It is, of course, the mid third of the 20th century and bra-burning has not caught on in a big way yet, even in egalitarian France. Mme. Maigret wakes Jules each day with his cup of coffee, cheerful. That is, if he is home, because Maigret may still be at the Police Judiciaire carrying out one of those all-night interrogations or he may have been wakened by the phone in the early hours, dragging him out of bed into the cold city and the latest corpse.

When he's on a perplexing case, Maigret becomes gruff and withdrawn but his wife understands his moods. One of her attributes is that she rarely asks him about a case. We much enjoyed this bit of dialogue between them in "Maigret at Picratt's" (1950):

"Are you going out?" (she asks him)

"I'll probably be gone for the better part of the night."

"Has the countess been found?"

"Yes. Strangled."

"Don't catch cold. The radio's saying there's going to be a frost and that it'll probably be icy tomorrow morning."

Mme. Maigret makes the bed, cleans the flat and does the shopping. She looks after her husband as if he were a child, but in a good way. She makes splendid meals for him, not just at dinnertime but also for lunch. Often, he does not arrive to eat them because he is still out solving crimes, but if Maigret misses the foie de veau en papillote at lunch he can still get the chicken with tarragon for dinner.

In fact, their first encounter with each other concerned food. In "Maigret's Memoirs" (1951), the Detective Chief Inspector recalls when he was an apprentice policeman, on a bike. A friend invites him to a party given by some government people and he goes but feels awkward and ill-dressed.

At one point, he is standing next to a full plate of petits fours. He reaches out for one, then, without thinking, another and another. Eventually, he looks down and sees, to his mortification, that he has eaten every last one. Furthermore, other guests have noticed and are staring.

At that moment, a girl in a blue dress comes up to him with another plate of the little cakes. Would he like one? she asks, and advises him that the ones with the candied fruit on top are the best. This is the niece of the hosts, and what she is saying is that Maigret should have all the cake he wants. Her name is Louise but she is almost never called that again, because she is soon Mme. Maigret and this is how she is usually simply referred to.

On Sundays, they often walk, arm in arm, to a cinema. Every year, Mme. Maigret goes to visit her sister in Alsace for a month, and Maigret moves into a hotel because he doesn't like to be at home when she's not there. Physical exchanges between the two are seldom described, despite Simenon's proclivity for mentioning sex. One mild encounter occurs in "Maigret and the Dead Girl" (1954), when the superintendent turns around and kisses her – in bed!

And so to "Madame Maigret's Friend" (1950). She has been going to the dentist for a few weeks and has made it a habit to sit in the little park opposite his surgery before the appointment so as to ready herself for the ordeal. While in the park she has made the acquaintance of a woman (always in a very stylish, lovely white hat and tailored blue suit) who goes there with her little boy.

One day the woman is distressed and asks Madame Maigret to look after her child, saying she'll be back to fetch him soon. Unfortunately, the woman returns hours late, causing Madame Maigret much distress and making her miss her dentist's appointment. When the woman finally reappears, she snatches the child and drives off in a taxi, promising to explain later, which she never does.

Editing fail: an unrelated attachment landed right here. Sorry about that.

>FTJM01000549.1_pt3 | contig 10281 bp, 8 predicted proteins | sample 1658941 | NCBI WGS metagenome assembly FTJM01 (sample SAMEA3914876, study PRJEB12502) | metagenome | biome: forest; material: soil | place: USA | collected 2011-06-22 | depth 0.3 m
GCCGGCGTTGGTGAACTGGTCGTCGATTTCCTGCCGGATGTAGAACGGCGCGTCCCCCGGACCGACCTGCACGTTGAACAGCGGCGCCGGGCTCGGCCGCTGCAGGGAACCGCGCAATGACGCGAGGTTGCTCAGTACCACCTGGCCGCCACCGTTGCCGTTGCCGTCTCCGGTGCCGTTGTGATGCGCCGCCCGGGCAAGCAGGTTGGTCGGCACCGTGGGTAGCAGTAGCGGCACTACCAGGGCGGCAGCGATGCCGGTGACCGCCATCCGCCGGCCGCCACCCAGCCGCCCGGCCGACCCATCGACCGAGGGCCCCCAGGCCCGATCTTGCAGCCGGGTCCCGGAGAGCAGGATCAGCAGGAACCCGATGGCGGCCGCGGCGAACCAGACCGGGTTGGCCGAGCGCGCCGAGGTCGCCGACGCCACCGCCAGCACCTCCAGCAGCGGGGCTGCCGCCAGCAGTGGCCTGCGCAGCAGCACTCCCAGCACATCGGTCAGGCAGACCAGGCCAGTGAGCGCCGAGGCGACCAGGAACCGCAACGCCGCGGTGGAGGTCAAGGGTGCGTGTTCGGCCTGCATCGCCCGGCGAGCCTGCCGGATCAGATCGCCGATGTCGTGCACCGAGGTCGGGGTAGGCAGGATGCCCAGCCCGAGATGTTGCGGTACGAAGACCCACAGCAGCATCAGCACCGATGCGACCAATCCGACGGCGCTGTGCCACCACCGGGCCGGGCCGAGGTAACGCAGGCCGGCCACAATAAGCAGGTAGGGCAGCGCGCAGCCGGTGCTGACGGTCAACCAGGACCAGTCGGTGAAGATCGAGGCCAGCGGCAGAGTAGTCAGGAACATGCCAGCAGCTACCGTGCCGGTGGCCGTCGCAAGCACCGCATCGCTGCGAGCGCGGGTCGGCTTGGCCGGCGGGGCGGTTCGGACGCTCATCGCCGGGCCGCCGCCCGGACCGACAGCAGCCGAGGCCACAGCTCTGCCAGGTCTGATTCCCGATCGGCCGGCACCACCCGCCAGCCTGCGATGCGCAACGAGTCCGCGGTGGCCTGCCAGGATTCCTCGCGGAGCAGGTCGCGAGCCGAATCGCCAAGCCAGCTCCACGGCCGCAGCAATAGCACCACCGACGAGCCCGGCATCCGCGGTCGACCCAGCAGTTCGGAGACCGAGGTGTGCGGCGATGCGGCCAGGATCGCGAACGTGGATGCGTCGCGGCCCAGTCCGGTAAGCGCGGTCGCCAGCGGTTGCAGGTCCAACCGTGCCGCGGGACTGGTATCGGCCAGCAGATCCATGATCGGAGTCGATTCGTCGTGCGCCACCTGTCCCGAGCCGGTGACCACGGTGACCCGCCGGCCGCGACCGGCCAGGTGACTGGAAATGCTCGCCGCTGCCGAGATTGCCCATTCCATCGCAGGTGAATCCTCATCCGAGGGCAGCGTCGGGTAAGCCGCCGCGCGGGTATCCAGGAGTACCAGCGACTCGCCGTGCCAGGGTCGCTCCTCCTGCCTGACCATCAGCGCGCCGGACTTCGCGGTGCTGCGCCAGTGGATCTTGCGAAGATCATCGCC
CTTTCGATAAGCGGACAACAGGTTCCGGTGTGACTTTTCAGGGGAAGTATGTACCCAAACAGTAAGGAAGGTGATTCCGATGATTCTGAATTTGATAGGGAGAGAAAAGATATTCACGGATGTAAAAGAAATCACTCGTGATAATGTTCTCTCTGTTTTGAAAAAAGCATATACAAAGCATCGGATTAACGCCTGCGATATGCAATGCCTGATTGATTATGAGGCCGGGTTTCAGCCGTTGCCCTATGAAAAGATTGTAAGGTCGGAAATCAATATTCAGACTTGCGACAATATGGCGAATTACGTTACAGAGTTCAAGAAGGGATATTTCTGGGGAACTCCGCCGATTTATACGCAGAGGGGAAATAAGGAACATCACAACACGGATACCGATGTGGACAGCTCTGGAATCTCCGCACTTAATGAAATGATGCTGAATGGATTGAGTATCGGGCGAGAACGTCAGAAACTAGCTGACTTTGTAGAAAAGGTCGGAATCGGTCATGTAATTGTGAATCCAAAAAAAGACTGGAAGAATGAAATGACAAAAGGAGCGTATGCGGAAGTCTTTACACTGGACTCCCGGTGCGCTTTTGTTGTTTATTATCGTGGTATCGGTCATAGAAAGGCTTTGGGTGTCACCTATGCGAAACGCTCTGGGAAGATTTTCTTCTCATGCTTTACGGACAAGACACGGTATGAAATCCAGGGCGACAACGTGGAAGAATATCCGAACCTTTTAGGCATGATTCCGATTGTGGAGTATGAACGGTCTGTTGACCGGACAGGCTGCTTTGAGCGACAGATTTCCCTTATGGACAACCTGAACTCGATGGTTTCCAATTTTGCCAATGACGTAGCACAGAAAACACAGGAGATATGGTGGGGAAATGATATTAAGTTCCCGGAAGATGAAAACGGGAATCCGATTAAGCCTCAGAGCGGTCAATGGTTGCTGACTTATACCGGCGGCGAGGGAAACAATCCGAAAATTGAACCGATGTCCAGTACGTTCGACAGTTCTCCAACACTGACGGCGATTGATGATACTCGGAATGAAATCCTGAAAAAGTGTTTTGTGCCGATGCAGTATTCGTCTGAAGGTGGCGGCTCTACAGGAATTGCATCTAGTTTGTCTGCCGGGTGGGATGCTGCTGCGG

Even worse for the domesticity of the Boulevard Richard-Lenoir, the Maigrets' food has been left simmering and it burns and is ruined. Maigret returns to a flat empty of his wife but full of smoke. Still, he has a different problem. An anonymous note has told of a body being burned in a bookbinder's furnace. Only teeth are found in the ashes and there is no report of a missing person and no corpse to work with. The bookbinder, named Steuvels, is taken into custody but nothing can be proved by the police.

By now, we feel we know Simenon so well that we can read him like a, well, book. First mention of a brothel: Page 8. First streetwalker: Page 12. First mistress: Page 31. First breasts: Page 51. Madame Steuvels, the bookbinder's wife, was once – surprise, surprise – a lady of the streets.

In its tight 180 pages Simenon produces his usual quota of strange characters and twists and turns. Where is the missing suitcase? What about the bloodstains on the mysterious suit? For a while the investigation is going nowhere, the newspapers are on the offensive and an angry lawyer is attacking the police in general and Maigret in particular.

Then it happens that the Detective Chief Inspector's wife will play a more significant role than usual. Her encounter with the strange woman in the blue suit and white hat may hold a clue that will solve the mystery.

"Madame Maigret's Friend" is quickly and easily read and a satisfying mystery. Occasionally over the course of the "Maigret" books a loose woman will offer him her delights, but he is never tempted to taste. The faithful Louise is waiting for him in the Boulevard Richard-Lenoir. We readers may have come to love her but not as much as Jules does.


Penguin is publishing the entire series of 75 Maigret novels one a month in chronological order in new translations from the French. This one, first published as "L'amie de Mme Maigret" in 1950, is the 34th in the series and was published previously in English as "Madame Maigret's Own Case" and "The Friend of Madame Maigret".


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